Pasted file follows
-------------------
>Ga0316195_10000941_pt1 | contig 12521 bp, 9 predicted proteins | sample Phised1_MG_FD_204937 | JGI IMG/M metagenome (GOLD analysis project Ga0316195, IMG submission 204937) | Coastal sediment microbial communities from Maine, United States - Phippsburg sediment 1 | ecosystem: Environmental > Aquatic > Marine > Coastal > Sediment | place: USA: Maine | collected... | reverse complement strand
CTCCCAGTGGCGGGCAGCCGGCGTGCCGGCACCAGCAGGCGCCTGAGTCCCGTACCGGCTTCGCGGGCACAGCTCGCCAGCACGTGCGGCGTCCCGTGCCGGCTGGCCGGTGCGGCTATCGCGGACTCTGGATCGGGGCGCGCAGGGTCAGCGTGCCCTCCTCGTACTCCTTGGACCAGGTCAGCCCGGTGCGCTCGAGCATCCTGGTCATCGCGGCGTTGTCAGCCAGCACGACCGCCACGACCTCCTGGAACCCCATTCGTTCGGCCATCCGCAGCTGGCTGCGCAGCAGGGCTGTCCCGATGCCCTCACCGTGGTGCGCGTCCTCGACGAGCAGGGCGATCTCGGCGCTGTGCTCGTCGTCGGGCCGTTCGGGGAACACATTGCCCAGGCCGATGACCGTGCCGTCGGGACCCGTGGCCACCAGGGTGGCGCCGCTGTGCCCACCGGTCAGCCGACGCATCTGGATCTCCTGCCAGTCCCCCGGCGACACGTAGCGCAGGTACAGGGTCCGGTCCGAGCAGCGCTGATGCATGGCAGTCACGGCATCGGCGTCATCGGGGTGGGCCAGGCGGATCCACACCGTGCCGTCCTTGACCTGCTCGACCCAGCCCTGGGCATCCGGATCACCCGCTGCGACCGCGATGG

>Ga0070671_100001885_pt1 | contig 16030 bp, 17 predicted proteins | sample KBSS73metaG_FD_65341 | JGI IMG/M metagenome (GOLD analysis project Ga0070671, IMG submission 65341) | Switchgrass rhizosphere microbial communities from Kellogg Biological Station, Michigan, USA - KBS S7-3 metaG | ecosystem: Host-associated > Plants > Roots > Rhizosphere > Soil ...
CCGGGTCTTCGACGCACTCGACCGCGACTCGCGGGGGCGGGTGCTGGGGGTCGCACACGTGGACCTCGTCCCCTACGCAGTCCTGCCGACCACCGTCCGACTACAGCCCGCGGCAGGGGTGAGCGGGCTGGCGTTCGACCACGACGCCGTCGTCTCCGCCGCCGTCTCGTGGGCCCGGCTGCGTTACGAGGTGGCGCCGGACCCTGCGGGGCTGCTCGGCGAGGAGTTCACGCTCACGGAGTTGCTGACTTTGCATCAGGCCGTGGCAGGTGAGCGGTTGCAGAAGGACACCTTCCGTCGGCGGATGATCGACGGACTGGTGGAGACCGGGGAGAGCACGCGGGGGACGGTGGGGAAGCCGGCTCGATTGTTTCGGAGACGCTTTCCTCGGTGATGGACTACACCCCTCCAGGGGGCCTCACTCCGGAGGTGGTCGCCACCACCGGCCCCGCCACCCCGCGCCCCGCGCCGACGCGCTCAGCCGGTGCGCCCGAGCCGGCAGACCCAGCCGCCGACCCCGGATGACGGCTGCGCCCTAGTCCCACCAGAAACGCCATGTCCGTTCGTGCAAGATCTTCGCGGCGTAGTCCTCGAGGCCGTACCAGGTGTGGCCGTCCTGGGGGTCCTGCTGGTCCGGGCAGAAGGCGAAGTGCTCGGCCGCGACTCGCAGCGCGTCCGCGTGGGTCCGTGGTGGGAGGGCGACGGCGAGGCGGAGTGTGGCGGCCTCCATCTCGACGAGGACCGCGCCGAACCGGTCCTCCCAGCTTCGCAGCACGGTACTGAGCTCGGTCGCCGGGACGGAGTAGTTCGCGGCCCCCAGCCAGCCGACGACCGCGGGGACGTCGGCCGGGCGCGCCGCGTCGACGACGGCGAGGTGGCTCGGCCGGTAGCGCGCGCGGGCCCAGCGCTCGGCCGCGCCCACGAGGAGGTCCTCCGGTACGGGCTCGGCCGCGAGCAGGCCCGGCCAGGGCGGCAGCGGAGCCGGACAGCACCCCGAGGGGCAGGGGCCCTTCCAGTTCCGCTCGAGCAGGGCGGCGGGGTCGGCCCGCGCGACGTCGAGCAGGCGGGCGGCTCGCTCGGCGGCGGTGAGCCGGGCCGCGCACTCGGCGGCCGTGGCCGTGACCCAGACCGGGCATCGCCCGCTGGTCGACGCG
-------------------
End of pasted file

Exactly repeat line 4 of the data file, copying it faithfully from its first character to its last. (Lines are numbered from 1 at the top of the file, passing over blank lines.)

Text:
CCGGGTCTTCGACGCACTCGACCGCGACTCGCGGGGGCGGGTGCTGGGGGTCGCACACGTGGACCTCGTCCCCTACGCAGTCCTGCCGACCACCGTCCGACTACAGCCCGCGGCAGGGGTGAGCGGGCTGGCGTTCGACCACGACGCCGTCGTCTCCGCCGCCGTCTCGTGGGCCCGGCTGCGTTACGAGGTGGCGCCGGACCCTGCGGGGCTGCTCGGCGAGGAGTTCACGCTCACGGAGTTGCTGACTTTGCATCAGGCCGTGGCAGGTGAGCGGTTGCAGAAGGACACCTTCCGTCGGCGGATGATCGACGGACTGGTGGAGACCGGGGAGAGCACGCGGGGGACGGTGGGGAAGCCGGCTCGATTGTTTCGGAGACGCTTTCCTCGGTGATGGACTACACCCCTCCAGGGGGCCTCACTCCGGAGGTGGTCGCCACCACCGGCCCCGCCACCCCGCGCCCCGCGCCGACGCGCTCAGCCGGTGCGCCCGAGCCGGCAGACCCAGCCGCCGACCCCGGATGACGGCTGCGCCCTAGTCCCACCAGAAACGCCATGTCCGTTCGTGCAAGATCTTCGCGGCGTAGTCCTCGAGGCCGTACCAGGTGTGGCCGTCCTGGGGGTCCTGCTGGTCCGGGCAGAAGGCGAAGTGCTCGGCCGCGACTCGCAGCGCGTCCGCGTGGGTCCGTGGTGGGAGGGCGACGGCGAGGCGGAGTGTGGCGGCCTCCATCTCGACGAGGACCGCGCCGAACCGGTCCTCCCAGCTTCGCAGCACGGTACTGAGCTCGGTCGCCGGGACGGAGTAGTTCGCGGCCCCCAGCCAGCCGACGACCGCGGGGACGTCGGCCGGGCGCGCCGCGTCGACGACGGCGAGGTGGCTCGGCCGGTAGCGCGCGCGGGCCCAGCGCTCGGCCGCGCCCACGAGGAGGTCCTCCGGTACGGGCTCGGCCGCGAGCAGGCCCGGCCAGGGCGGCAGCGGAGCCGGACAGCACCCCGAGGGGCAGGGGCCCTTCCAGTTCCGCTCGAGCAGGGCGGCGGGGTCGGCCCGCGCGACGTCGAGCAGGCGGGCGGCTCGCTCGGCGGCGGTGAGCCGGGCCGCGCACTCGGCGGCCGTGGCCGTGACCCAGACCGGGCATCGCCCGCTGGTCGACGCG